The cycle of the change model will be concluded with the refreezing stage, throughout which the innovations will be implemented into the workflow, and the work on maintaining new procedures will be performed. In such a way, the execution of planned activities directed at improving the current issue with medication administration through Lewin’s theory will create a smooth and efficient change environment for the professionals.

The next crucial point is the evaluation process of the implemented information technology systems. Assessment of the integrated programs represents a critical element and is one of the vital factors for the successful adoption of new applications in the healthcare industry. It will be useful to use a formative method to evaluate the integrated information technologies, such as BCMA or double-nurse verification. This method implicates the assessment of the program’s effectiveness and the description of early experiences, which is critical because the general purpose of IT application is an improvement (Nelson & Staggers, 2016).

Thus, healthcare institutions can utilize formative evaluation after implementing new systems. Some of the aspects covered throughout this process are knowledge development, oversight, and compliance with new strategies and programs, assessment of merit or worth, and improvements within the organization (Nelson & Staggers, 2016). Hence, this method will help to generate measurable and realistic data for the analysis that will help to determine advancement’s achievements, impact, and further development.

In conclusion, medication administration has numerous challenges and potential risks with emerging errors and requires attention and improvement. Possible strategies for the enhancement of the drug prescription by the nursing professionals and minimization of medication incidents include the utilization of information technology, such as BCMA, EHRs, CPOE, ADCs, and independent double-checking prescribed drugs. Those systems offer advantages for the efficiency of the activities connected to medication, striving to facilitate the process for the nurses and decrease the number of medication mistakes that can cause severe outcomes.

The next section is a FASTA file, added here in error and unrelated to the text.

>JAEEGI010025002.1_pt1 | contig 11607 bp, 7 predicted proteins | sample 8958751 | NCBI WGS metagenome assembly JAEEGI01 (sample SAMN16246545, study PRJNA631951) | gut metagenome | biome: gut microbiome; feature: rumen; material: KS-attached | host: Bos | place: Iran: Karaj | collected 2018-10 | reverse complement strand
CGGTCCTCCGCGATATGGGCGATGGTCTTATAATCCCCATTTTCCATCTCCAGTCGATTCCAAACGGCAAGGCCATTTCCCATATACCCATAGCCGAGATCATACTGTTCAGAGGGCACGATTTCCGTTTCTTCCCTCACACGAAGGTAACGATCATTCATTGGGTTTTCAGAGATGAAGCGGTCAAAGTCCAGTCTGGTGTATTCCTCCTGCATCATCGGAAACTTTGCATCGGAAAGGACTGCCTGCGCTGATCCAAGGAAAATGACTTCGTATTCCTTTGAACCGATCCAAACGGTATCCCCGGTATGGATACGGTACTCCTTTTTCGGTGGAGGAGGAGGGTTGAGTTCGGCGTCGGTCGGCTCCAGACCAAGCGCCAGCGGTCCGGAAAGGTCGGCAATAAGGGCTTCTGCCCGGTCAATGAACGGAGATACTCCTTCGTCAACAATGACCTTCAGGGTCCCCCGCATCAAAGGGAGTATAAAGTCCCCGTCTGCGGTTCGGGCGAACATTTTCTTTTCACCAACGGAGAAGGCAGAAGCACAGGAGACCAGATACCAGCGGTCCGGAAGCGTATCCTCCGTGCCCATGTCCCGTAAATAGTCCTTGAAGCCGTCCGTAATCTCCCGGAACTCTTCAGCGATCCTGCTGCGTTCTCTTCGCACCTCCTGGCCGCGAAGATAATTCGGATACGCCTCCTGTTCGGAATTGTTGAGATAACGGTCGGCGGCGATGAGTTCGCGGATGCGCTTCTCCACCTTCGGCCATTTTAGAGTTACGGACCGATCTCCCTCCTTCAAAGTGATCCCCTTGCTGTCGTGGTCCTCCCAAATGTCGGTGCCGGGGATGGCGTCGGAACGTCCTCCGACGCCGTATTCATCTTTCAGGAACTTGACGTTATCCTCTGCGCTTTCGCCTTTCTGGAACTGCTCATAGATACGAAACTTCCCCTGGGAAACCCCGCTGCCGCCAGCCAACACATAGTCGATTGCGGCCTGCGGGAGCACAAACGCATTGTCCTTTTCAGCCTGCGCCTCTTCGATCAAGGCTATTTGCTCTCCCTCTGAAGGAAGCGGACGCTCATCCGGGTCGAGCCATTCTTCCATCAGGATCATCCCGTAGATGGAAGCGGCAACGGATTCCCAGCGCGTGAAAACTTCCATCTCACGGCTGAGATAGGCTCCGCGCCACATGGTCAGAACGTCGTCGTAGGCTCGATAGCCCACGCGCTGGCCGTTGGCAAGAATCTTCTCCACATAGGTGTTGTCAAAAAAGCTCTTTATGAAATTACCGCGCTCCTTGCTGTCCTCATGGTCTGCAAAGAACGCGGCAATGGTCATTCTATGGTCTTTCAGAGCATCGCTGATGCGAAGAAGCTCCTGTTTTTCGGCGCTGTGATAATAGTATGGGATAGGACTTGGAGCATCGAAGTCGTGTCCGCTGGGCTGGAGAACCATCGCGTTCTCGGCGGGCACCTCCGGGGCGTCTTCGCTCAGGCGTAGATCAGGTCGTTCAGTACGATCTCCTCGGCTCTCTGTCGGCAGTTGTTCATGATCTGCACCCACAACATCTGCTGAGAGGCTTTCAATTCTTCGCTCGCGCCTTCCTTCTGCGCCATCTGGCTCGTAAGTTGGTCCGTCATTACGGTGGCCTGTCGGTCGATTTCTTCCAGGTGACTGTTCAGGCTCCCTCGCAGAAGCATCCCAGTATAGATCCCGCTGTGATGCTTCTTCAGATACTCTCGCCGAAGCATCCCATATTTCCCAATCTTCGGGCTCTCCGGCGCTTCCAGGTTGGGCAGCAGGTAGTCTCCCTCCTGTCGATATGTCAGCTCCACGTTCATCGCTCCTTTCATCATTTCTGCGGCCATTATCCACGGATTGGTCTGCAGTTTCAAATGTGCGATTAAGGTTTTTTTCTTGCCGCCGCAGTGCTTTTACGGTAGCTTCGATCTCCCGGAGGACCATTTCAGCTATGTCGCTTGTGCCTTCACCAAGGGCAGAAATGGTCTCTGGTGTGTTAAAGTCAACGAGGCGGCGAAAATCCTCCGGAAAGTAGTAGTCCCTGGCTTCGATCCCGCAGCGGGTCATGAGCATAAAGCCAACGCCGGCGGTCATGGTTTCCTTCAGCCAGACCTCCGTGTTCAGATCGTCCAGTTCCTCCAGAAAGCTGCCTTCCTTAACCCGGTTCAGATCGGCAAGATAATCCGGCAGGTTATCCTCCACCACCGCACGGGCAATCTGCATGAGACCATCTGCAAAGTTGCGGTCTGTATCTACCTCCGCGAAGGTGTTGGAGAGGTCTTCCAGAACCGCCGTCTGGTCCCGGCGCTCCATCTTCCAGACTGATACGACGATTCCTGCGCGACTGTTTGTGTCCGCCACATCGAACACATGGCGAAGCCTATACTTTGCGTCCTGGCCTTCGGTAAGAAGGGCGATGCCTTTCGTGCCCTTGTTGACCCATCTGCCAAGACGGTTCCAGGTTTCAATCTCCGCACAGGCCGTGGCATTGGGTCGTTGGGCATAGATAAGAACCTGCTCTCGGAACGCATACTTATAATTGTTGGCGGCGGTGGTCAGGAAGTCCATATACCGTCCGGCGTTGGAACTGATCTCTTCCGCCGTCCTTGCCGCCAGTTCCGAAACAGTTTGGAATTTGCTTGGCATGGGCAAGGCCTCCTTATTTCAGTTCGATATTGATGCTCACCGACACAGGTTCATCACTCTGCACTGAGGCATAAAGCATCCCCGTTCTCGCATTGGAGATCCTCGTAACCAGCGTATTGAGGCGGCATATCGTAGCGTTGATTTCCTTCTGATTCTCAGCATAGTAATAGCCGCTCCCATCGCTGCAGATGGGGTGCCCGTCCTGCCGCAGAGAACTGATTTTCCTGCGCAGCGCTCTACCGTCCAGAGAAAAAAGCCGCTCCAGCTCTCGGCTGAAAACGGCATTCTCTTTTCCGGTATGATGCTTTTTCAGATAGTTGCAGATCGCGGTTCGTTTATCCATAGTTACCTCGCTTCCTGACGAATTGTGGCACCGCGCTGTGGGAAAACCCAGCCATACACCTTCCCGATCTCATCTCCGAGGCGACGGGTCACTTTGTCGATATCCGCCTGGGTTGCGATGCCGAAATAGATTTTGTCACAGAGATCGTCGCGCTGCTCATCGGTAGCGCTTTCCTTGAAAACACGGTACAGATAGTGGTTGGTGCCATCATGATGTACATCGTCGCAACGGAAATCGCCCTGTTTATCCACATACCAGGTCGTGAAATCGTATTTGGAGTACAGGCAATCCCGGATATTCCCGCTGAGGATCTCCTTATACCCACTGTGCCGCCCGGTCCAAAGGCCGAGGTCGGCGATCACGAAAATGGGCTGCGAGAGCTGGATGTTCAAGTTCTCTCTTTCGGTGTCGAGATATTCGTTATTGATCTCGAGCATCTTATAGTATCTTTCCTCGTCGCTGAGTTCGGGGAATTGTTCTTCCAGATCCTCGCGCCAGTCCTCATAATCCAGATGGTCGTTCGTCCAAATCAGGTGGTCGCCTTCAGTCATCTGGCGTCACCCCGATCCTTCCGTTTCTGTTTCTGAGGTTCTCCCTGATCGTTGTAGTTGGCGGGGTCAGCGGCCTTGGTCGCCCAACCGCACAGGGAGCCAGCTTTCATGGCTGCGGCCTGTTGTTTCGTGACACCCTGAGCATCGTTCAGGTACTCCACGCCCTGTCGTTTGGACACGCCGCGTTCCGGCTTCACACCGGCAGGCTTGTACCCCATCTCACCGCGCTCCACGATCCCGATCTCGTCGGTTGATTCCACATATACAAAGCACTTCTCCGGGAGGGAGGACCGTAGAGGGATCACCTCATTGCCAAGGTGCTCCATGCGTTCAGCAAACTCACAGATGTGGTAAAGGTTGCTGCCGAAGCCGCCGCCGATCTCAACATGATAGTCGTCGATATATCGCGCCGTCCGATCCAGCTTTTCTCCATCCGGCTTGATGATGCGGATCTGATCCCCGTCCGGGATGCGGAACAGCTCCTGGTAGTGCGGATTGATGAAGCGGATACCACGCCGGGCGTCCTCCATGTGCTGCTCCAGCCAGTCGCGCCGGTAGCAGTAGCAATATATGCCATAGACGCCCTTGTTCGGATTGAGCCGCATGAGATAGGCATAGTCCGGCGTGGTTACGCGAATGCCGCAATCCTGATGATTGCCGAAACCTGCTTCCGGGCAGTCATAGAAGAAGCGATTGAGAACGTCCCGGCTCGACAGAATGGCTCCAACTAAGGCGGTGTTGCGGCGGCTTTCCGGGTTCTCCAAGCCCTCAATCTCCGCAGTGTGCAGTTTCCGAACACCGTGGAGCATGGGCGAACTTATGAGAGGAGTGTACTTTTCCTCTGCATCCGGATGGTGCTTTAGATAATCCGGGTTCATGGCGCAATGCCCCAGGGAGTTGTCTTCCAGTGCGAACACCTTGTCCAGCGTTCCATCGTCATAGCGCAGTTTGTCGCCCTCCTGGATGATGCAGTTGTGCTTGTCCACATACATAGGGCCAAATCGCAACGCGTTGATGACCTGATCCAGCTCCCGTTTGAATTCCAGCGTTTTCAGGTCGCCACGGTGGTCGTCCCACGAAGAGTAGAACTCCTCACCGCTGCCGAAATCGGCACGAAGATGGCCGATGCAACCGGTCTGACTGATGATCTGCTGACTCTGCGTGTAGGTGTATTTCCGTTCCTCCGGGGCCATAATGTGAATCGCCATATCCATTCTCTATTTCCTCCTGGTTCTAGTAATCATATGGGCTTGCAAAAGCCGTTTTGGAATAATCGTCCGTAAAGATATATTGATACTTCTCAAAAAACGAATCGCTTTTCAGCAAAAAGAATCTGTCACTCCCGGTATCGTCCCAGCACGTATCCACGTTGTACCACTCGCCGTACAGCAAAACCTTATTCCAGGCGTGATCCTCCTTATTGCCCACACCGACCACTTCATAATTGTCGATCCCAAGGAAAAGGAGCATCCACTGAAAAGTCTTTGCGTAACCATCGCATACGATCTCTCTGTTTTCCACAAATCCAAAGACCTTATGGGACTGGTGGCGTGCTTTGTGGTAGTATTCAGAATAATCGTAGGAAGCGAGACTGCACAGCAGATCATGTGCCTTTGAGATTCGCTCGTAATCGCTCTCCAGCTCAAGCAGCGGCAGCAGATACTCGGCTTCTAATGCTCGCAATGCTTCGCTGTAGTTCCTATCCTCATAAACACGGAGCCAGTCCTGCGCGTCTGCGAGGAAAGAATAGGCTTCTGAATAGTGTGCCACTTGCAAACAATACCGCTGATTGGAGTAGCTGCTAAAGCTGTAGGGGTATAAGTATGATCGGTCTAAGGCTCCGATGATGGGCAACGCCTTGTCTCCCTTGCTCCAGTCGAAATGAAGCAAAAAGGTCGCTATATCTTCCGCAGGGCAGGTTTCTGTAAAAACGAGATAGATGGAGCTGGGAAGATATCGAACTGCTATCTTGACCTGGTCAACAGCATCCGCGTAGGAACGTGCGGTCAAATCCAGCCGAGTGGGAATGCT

Healthcare organization can integrate new programs and systems through the model of change management that offer three stages to achieve smooth implementation of innovation, personnel’s adaptation, and transfer to the new standards. It is also critical to remember to integrate a proper evaluation plan, using the formative method to assess the results and the influence of the applications on the desired areas. Thus, carefully implementing new strategies to combat the issue of medication incidents is a critical step to improve the overall situation.

References

Athanasakis, E. (2015). The method of checking medications prior to administration: An evidence review. International Journal of Caring Sciences, 8(3), 801-818. Web.

Douglas, C., Desai, N., Aroh, D. A., Quadri, M., Williams, R., Frank Aroh, I. I., & Nyirenda, T. (2017). Automated dispensing cabinets and nurse satisfaction. Nursing Management, 48(11), 21-24. Web.

Gann, M. (2015). How informatics nurses use bar code technology to reduce medication errors. Nursing, 45(3), 60-66. Web.

Hayes, C., Jackson, D., Davidson, P. M., & Power, T. (2015). . Journal of Clinical Nursing, 24(21-22), 3063-3076. Web.

Hewitt, T., Chreim, S., & Forster, A. (2016). Double-checking: A second look. Journal of Evaluation in Clinical Practice, 22(2), 267-274. Web.

Nelson, R., & Staggers, N. (2016). Health informatics: An interprofessional approach (2nd ed.) [eBook edition]. Elsevier.

Schiff, G. D., Amato, M. G., Eguale, T., Boehne, J. J., Wright, A., Koppel, R., Rashidee, A. H., Elson, R. B., Whutney, D. L., Thach, T. T., Bates, D. W., & Seger, A. C. (2015). Computerized physician order entry-related medication errors: Analysis of reported errors and vulnerability testing of current systems. BMJ Quality Safety, 24(4), 264-271. Web.

The U.S. Food and Drug Administration. (2019). Working to reduce medication errors. FDA. Web.

Wojciechowski, E., Pearsall, T., Murphy, P., & French, E. (2016). A case review: Integrating Lewin’s theory with lean’s system approach for change. Online Journal of Issues in Nursing, 21(2), man. 4. Web.

World Health Organization. (2016). Medication errors: Technical series on safer primary care. World Health Organization.